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NHTSA Releases New Guidelines to Combat Distracted Driving

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The National Highway Traffic Safety Administration released voluntary guidelines Tuesday to help automakers minimize the risk of distracted driving. The new guidelines are designed to reduce distractions created by technology that’s built into vehicles, such as navigation and infotainment systems.

“Distracted driving is a deadly epidemic that has devastating consequences on our nation's roadways," says U.S. Transportation Secretary Ray LaHood in a press release. "These guidelines recognize that today's drivers appreciate technology, while providing automakers with a way to balance the innovation consumers want with the safety we all need."

NHTSA suggests that in-car tech features should only require a driver to take his or her eyes off the road for two seconds at a time, and a maximum of 12 seconds per task. Additionally, certain vehicle functions should be disabled unless the car is stopped and in park, which include:

  • Manual text entry for the purposes of text messaging and Internet browsing
  • Video-based entertainment and communications like video phoning or video conferencing
  • Display of certain types of text, including text messages, web pages and  social media content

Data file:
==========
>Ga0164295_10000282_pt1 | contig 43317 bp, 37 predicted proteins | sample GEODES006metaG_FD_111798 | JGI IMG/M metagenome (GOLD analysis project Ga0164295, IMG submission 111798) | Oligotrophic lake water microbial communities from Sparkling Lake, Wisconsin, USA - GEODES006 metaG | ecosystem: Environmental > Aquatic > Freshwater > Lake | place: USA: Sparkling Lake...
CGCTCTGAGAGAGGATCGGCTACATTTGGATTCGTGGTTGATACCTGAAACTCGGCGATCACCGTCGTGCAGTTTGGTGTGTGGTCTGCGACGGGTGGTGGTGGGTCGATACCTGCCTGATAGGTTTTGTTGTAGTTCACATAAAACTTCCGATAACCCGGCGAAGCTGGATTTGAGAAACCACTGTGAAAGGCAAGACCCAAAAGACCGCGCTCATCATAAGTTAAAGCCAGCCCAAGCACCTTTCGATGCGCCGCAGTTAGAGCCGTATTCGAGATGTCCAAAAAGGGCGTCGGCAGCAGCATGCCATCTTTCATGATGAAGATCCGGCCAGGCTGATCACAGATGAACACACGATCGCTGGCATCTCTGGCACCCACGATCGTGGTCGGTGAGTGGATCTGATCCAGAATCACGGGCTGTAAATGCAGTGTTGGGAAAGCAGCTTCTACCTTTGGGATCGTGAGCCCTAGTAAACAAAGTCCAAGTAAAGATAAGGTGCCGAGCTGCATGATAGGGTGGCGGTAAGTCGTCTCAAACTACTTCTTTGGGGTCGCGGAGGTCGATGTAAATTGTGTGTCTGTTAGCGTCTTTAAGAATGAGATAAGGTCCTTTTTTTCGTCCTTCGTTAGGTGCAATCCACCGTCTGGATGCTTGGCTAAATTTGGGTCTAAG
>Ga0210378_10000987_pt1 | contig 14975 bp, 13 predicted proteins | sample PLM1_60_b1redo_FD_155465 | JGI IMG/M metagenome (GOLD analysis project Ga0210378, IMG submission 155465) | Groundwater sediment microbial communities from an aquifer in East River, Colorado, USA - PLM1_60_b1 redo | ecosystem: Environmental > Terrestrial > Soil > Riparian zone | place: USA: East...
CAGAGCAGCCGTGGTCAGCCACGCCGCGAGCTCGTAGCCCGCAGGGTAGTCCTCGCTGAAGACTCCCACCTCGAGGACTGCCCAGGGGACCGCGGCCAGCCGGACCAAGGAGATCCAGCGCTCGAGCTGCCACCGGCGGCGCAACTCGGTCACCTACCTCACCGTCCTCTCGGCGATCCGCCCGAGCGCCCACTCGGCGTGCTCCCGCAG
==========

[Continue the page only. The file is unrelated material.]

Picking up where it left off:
NHTSA came up with its new guidelines after it conducted a study, which “showed that visual-manual tasks associated with hand-held phones and other portable devices increased the risk of getting into a crash by three times.” The greatest distractions include sending text messages, browsing and dialing phone numbers. Sending a text message takes a driver’s eyes off the road for an average of 23.3 seconds, which doubles the danger of a crash or near-crash. The study also suggests that activities like dialing a phone number, searching a phone’s contact list and reaching for a cell phone triples the risk of a collision.

Many automakers already lock drivers out of some settings when a vehicle is in motion. USA Today reports that Honda navigation systems have not allowed drivers to enter addresses if the vehicle is in motion since 2012. However, that’s not the case with every automaker. “BMW encourages voice activation and doesn't allow video displays while a car is moving, but does allow manual inputs.” USA Today reports that Tesla also allows drivers to make adjustments by hand, but that software updates have made “more use of controls on steering wheels, which are considered less distracting than buttons on navigation screens.”

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